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How Does Class Size Affect the Teaching of ELLs?


A teacher in the West Contra school district in Richmond, Calif., expresses her disappointment in a letter to the editor of the Contra Costa Times that because of budget cuts, class sizes will grow in her school district. She says that kindergarten will have 24 students, and 3rd grade will have 28 students.

She makes the case that students in grades K-3, particularly ELLs, need small-group instruction. In a district where about a third of students are ELLs, she says, it's "shameful" that the school board would increase class size.

What do you think? Is there a strong connection between class size and teaching effectiveness when it comes to teaching ELLs?


In my opinion classes should not exceed 20 students. The fewer the students in a classroom the better they are able to participate in their learning. This conversation cannot only target ELL students because larger classrooms effects all students. We as educators know this. I do not understand why education is not funded properly. These children will be running the country in the years to come. They need to have the best and most accessible eduction possible.

Increasing class sizes had positive impact on California budget but negative impact on students and teachers. Imagine the amount of attention a teacher has to pay to each student in a class size of 20 vs. class size of 28. It means each student will have less time of teacher's attention. However, it may be a temporary solution as long as the State is willing to go back to its original size once the economy is back on track. On the other hand, it has been a trend that once a policy like this is passed, it stays like this forever and State becomes used to of making more and more changes. Bottom line, the quality of education in public schools of California is getitng from bad to worse.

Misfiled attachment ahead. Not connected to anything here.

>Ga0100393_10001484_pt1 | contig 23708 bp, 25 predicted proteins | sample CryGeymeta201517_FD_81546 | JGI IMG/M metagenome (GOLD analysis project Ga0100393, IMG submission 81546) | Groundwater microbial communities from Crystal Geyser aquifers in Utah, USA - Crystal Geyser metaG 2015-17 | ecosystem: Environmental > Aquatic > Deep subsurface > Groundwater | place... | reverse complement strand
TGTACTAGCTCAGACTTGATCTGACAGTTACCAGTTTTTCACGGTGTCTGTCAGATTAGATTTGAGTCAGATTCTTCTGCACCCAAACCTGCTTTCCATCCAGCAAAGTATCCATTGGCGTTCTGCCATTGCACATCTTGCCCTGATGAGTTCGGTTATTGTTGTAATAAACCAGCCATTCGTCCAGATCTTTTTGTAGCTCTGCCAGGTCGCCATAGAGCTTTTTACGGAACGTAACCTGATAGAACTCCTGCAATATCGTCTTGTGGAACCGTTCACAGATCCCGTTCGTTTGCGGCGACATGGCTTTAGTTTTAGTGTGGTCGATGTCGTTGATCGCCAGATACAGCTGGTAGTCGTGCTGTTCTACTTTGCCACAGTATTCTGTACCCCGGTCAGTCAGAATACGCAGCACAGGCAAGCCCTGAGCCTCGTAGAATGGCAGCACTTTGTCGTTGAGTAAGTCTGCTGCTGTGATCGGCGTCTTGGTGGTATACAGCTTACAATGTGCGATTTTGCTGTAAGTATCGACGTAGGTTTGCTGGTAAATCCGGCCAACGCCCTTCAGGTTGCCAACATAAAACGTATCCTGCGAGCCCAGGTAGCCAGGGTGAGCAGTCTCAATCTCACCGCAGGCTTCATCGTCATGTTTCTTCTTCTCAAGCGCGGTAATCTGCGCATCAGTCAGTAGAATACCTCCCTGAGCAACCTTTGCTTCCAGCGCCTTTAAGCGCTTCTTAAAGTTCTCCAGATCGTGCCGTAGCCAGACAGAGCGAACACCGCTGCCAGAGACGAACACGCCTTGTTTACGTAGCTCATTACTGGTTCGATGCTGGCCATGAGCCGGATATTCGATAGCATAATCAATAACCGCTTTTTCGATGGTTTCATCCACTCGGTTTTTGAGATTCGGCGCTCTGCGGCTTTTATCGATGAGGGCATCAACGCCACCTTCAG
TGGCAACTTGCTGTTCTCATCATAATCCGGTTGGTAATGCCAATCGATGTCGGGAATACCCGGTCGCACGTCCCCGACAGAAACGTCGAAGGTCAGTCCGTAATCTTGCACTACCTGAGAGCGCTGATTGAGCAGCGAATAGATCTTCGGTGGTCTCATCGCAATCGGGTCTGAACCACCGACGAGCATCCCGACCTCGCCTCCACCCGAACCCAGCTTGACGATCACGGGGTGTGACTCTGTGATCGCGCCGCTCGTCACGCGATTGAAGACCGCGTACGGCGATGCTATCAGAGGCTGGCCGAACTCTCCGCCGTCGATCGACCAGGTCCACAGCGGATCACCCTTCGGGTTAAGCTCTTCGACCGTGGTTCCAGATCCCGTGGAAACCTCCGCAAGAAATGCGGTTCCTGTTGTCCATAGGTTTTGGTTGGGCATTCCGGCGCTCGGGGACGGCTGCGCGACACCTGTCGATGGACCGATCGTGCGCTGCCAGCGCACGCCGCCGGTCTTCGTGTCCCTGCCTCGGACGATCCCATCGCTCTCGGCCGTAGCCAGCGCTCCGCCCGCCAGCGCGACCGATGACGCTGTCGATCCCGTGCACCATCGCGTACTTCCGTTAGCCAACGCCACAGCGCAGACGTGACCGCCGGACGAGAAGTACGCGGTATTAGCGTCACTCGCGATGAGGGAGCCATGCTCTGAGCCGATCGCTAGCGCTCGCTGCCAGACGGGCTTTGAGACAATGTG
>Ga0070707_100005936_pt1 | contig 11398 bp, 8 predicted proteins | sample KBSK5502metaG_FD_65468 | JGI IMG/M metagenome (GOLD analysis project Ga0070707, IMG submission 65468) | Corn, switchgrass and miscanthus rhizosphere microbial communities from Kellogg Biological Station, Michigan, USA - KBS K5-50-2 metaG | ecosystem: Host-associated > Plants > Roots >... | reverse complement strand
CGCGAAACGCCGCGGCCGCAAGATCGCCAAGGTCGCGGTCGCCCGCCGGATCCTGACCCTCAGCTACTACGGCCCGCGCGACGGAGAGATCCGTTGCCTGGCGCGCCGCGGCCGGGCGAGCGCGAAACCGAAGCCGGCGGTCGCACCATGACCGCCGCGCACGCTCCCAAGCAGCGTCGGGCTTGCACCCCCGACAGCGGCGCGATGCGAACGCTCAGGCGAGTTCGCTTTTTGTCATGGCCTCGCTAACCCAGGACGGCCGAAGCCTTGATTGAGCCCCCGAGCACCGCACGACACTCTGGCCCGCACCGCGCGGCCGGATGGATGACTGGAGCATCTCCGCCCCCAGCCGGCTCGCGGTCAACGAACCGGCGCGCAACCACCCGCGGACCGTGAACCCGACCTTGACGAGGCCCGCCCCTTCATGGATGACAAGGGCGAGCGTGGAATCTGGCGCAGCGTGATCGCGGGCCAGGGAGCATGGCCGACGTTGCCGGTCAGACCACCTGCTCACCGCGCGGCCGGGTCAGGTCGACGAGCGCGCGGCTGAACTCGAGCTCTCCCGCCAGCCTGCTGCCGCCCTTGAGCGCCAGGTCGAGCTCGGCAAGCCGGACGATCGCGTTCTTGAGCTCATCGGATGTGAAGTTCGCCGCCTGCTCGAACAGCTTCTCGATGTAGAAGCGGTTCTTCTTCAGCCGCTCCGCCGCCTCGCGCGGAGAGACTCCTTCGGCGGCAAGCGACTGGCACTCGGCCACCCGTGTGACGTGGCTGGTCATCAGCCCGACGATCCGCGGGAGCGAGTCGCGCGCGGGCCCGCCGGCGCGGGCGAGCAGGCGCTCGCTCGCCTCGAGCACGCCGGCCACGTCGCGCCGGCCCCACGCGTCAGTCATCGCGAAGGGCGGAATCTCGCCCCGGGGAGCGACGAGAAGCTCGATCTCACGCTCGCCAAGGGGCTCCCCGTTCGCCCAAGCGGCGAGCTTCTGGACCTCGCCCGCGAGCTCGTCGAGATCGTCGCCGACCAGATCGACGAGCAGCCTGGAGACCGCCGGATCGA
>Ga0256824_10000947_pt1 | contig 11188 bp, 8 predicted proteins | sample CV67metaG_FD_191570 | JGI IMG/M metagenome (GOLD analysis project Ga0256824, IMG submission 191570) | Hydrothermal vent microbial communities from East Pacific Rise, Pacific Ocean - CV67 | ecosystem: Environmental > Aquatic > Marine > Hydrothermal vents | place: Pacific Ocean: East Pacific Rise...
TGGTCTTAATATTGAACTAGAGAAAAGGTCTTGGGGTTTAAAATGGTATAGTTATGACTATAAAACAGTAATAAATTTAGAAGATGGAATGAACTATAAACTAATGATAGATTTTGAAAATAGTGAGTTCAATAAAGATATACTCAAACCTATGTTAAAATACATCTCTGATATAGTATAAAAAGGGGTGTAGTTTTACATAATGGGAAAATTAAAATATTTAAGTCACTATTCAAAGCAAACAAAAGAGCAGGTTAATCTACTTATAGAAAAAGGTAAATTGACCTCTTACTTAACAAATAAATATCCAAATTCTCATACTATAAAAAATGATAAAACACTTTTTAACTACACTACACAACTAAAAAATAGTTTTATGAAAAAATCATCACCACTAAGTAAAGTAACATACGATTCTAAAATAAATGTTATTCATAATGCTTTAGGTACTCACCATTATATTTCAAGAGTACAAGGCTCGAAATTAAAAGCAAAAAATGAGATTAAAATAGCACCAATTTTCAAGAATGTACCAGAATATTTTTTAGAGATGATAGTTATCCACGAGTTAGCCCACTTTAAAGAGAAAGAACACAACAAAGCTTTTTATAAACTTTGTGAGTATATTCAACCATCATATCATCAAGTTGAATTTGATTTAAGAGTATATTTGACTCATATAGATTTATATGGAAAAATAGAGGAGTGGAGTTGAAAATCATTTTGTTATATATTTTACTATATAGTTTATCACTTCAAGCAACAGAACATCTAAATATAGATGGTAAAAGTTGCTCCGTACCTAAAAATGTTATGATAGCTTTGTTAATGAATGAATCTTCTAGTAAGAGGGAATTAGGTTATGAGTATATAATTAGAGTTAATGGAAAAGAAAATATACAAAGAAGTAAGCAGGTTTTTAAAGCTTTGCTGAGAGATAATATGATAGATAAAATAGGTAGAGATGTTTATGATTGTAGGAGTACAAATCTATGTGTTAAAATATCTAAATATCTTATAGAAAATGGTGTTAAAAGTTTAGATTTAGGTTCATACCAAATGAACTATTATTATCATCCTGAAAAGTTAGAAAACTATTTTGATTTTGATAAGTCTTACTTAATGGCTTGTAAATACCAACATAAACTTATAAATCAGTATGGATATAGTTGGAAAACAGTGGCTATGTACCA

Class size is irrelevant. You cannot learn a language in a classroom. If you cannot convert your learners into independent learners, they will not learn much. Stop whining and teach them how to take advantage of libraries, the internet, their MP3 players and the world around them, and how to stop depending on teachers.

I must say, I have a difficult time engaging with someone who tells me to "stop whining," but I'll try to stay positive from here on out.
Steve - you say "teach them to use . . ." the technology that will help them learn English. Yes, good teachers do not attempt to impart knowledge, but to teach students how to get the information they need, how to use it effectively, and how to communicate what they have learned. We can do that better in smaller groups - especially when the students are trying to learn new things in a new language.

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